Belfast Telegraph

Widow of first RUC officer killed in Troubles speaks of impact of killing 50 years on

RUC constable Victor Arbuckle who was shot during street disturbances on the Shankill Road Belfast. He was the first RUC man killed in the troubles. October 1969
RUC constable Victor Arbuckle who was shot during street disturbances on the Shankill Road Belfast. He was the first RUC man killed in the troubles. October 1969

The wife of the first RUC officer to be killed during the Troubles has spoken about her memories of her husband 50 years after his murder.

Victor Arbuckle (29) was one of three people shot dead in the Shankill area of Belfast on October 11 1969. He was shot by the UVF while the two Protestant men, George Dickie and Herbert Hawe, were gunned down by the Army.

Mr Arbuckle's wife Dorothy said her immediate focus in the aftermath of her husband's death was for their toddler son Clive.

He was two-and-a-half at the time of his father's death and now lives in Scotland with his family. Dorothy, in an interview with The Irish News said at the age of 52, he is "much, much older than his daddy ever got to be".

The widow, who never remarried, went on to found a support group for other RUC wives who lost their husbands.

She said she made sure there were "always photographs" of her husband in the house, although her son doesn't remember his father.

"We were only married for five years, after which our son arrived," Mrs Arbuckle said.

"We were both very, very happy. He was so proud of his son. I will never forget him. I think about him every day - how things would have been so different if he had been alive today."

Three-hundred-and-two RUC officers were killed between 1969 and 1998.

Constable Arbuckle was shot as he stood beside other officers. Alongside him was Sergeant Dermot Hurley, who was shot dead by the IRA just two years later. He was the first Catholic RUC officer to be killed in the Troubles.

The 250 uniformed colleagues who walked behind Mr Arbuckle's coffin after the funeral service in east Belfast formed one of the biggest processions ever seen in that part of of the city.

The family said they were proud of their oldest brother when he joined the police and he enjoyed his work.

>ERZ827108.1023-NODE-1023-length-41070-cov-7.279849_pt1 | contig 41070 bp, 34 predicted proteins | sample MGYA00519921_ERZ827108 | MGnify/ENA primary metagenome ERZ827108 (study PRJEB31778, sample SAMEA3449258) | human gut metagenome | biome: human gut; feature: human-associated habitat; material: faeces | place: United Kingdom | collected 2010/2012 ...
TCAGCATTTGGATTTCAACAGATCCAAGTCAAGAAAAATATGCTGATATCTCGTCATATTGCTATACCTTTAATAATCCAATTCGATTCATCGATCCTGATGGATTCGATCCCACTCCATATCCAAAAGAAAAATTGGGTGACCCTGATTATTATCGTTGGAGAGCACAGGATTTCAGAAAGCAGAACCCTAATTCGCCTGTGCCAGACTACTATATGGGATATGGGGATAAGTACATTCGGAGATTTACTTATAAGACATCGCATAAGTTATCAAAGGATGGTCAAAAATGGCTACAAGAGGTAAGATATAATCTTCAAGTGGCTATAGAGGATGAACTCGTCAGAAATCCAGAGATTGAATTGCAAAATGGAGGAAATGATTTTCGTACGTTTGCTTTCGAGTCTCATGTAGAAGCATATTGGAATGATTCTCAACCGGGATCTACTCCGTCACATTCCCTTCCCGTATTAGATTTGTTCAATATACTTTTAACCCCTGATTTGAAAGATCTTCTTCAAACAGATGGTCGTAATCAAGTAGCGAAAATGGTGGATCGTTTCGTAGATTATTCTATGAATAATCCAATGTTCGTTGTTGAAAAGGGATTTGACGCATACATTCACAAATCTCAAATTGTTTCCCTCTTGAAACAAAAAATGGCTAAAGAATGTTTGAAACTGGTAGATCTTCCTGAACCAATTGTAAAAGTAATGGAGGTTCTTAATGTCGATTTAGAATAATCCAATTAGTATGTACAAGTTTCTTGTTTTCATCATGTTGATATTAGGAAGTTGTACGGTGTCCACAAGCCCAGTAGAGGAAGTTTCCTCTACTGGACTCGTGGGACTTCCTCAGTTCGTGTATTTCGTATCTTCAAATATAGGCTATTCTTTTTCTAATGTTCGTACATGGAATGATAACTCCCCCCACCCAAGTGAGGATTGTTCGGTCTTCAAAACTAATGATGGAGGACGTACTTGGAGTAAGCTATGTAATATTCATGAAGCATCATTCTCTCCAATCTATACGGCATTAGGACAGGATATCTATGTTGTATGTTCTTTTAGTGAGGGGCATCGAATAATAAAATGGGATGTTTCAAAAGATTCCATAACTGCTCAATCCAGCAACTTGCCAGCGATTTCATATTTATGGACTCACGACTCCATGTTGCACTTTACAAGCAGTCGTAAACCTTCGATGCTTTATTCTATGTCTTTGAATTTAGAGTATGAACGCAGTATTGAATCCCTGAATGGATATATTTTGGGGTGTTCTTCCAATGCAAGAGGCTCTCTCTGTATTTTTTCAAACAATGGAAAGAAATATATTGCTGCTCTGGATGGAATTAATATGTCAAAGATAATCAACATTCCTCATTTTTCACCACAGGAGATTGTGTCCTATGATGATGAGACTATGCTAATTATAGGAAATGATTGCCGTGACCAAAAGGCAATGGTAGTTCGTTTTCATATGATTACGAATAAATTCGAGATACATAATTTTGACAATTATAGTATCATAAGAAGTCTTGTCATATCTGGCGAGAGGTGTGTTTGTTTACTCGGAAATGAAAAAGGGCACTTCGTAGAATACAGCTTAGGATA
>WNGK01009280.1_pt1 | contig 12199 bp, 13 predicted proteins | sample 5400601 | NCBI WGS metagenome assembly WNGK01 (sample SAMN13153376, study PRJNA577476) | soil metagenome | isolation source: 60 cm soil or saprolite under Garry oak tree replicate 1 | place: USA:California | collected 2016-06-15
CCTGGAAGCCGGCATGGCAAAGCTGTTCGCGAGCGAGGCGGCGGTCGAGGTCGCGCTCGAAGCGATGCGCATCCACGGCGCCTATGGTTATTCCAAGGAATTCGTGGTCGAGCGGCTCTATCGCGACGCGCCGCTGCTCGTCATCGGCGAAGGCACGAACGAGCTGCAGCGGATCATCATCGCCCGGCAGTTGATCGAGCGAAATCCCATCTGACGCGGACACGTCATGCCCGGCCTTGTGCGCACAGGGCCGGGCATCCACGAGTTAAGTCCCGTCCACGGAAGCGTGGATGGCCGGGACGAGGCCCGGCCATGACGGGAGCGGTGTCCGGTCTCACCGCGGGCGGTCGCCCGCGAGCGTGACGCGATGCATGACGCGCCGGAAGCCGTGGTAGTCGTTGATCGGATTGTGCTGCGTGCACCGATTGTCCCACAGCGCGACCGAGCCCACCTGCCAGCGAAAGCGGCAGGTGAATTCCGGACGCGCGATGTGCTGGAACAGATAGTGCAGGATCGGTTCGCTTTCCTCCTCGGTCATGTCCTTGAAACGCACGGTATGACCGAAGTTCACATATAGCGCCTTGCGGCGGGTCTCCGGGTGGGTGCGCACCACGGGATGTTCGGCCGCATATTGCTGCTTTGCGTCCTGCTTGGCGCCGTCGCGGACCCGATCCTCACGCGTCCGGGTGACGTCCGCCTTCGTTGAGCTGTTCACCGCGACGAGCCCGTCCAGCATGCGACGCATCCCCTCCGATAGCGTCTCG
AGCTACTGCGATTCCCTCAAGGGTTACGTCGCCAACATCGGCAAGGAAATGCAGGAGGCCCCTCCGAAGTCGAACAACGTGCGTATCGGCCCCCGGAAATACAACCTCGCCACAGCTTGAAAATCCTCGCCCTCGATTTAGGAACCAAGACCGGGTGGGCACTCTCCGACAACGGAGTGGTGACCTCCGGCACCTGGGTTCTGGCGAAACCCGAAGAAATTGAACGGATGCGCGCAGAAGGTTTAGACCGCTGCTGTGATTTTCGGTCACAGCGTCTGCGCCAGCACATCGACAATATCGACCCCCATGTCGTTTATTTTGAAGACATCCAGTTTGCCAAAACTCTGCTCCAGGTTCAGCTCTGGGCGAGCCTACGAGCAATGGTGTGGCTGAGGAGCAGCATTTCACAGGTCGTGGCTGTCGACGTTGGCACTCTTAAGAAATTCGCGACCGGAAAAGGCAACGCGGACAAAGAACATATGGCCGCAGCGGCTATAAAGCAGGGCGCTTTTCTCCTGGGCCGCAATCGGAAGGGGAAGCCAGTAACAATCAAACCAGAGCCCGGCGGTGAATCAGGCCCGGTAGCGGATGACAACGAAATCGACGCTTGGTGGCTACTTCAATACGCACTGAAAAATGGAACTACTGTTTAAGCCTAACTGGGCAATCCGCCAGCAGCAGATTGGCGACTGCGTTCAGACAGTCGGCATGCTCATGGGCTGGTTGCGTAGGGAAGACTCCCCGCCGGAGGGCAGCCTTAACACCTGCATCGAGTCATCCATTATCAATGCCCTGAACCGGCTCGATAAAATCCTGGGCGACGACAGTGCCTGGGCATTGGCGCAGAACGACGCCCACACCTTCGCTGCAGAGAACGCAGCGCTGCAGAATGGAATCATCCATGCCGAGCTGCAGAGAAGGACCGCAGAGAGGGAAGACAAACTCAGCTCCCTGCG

"The night he was shot, I got the news, I couldn't believe it," younger sister Laura Martin said, "I thought out of all the men in the police force why did it have to be Victor? He was in the wrong place at the wrong time."

Three men were later found not guilty of his murder but were given jail terms ranging from six to 10 years for arms offences on the night of Mr Arbuckle's death.

Stephen White, chairman of the RUC George Cross Foundation, said the scale of the loss of life yet to come was unimaginable at the time.

The former PSNI assistant chief constable added: "In the past there had been sporadic violence where those killed were less than the fingers of one hand, I suspect no one would have ever guessed the Troubles would last over 30 years and more than 300 officers would be killed and thousands more injured."

Mark Lindsay, chairman of the Police Federation for Northern Ireland, said Mr Arbuckle had been "doing his duty when gunned down by loyalists".

"It is a tragic irony that it was those who professed to uphold British values were responsible for committing the first murder of an RUC officer," he said.

"Like all the others on the roll of honour, 29-year-old Constable Arbuckle didn't deserve to have his life cut short. Their loss, and the anguish that it caused their family circles, still weighs heavily on the here-and-now.

"In an ultimately futile campaign waged by both republican and loyalist terrorists, they paid the ultimate price for policing communities torn apart and left brutalised.

"Their contribution was courageous and commitment undoubted. Constable Arbuckle, and all the others who were murdered, will never be forgotten."

Belfast Telegraph Digital


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